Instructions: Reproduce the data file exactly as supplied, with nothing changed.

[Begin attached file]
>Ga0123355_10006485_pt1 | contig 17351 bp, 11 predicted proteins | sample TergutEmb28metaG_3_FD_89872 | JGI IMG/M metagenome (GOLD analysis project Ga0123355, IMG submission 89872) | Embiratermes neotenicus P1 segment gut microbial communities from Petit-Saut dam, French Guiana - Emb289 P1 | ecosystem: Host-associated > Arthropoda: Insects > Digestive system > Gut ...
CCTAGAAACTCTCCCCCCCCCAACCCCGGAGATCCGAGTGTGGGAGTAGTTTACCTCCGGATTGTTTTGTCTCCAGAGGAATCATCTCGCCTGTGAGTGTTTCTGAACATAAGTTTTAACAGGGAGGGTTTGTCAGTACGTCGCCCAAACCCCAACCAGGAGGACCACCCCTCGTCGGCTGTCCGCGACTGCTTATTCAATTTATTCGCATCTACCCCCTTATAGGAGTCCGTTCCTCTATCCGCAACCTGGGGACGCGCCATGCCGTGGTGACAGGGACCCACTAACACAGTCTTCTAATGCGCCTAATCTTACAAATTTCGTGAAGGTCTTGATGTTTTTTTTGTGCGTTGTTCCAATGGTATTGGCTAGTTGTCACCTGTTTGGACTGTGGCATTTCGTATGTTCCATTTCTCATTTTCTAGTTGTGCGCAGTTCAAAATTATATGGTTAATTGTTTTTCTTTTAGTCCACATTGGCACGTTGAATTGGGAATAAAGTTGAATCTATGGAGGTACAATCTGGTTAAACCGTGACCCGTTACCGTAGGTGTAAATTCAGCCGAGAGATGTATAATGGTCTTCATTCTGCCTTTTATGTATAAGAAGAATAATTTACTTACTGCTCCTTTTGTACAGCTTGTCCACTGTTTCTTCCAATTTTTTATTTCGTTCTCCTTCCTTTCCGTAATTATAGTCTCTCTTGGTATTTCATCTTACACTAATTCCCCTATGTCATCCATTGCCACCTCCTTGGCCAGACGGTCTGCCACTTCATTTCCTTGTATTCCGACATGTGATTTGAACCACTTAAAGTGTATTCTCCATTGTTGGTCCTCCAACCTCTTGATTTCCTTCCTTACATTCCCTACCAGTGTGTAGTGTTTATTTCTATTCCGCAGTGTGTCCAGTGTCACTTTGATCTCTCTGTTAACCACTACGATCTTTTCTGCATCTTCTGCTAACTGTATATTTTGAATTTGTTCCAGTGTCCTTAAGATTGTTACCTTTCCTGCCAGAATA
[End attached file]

>Ga0123355_10006485_pt1 | contig 17351 bp, 11 predicted proteins | sample TergutEmb28metaG_3_FD_89872 | JGI IMG/M metagenome (GOLD analysis project Ga0123355, IMG submission 89872) | Embiratermes neotenicus P1 segment gut microbial communities from Petit-Saut dam, French Guiana - Emb289 P1 | ecosystem: Host-associated > Arthropoda: Insects > Digestive system > Gut ...
CCTAGAAACTCTCCCCCCCCCAACCCCGGAGATCCGAGTGTGGGAGTAGTTTACCTCCGGATTGTTTTGTCTCCAGAGGAATCATCTCGCCTGTGAGTGTTTCTGAACATAAGTTTTAACAGGGAGGGTTTGTCAGTACGTCGCCCAAACCCCAACCAGGAGGACCACCCCTCGTCGGCTGTCCGCGACTGCTTATTCAATTTATTCGCATCTACCCCCTTATAGGAGTCCGTTCCTCTATCCGCAACCTGGGGACGCGCCATGCCGTGGTGACAGGGACCCACTAACACAGTCTTCTAATGCGCCTAATCTTACAAATTTCGTGAAGGTCTTGATGTTTTTTTTGTGCGTTGTTCCAATGGTATTGGCTAGTTGTCACCTGTTTGGACTGTGGCATTTCGTATGTTCCATTTCTCATTTTCTAGTTGTGCGCAGTTCAAAATTATATGGTTAATTGTTTTTCTTTTAGTCCACATTGGCACGTTGAATTGGGAATAAAGTTGAATCTATGGAGGTACAATCTGGTTAAACCGTGACCCGTTACCGTAGGTGTAAATTCAGCCGAGAGATGTATAATGGTCTTCATTCTGCCTTTTATGTATAAGAAGAATAATTTACTTACTGCTCCTTTTGTACAGCTTGTCCACTGTTTCTTCCAATTTTTTATTTCGTTCTCCTTCCTTTCCGTAATTATAGTCTCTCTTGGTATTTCATCTTACACTAATTCCCCTATGTCATCCATTGCCACCTCCTTGGCCAGACGGTCTGCCACTTCATTTCCTTGTATTCCGACATGTGATTTGAACCACTTAAAGTGTATTCTCCATTGTTGGTCCTCCAACCTCTTGATTTCCTTCCTTACATTCCCTACCAGTGTGTAGTGTTTATTTCTATTCCGCAGTGTGTCCAGTGTCACTTTGATCTCTCTGTTAACCACTACGATCTTTTCTGCATCTTCTGCTAACTGTATATTTTGAATTTGTTCCAGTGTCCTTAAGATTGTTACCTTTCCTGCCAGAATA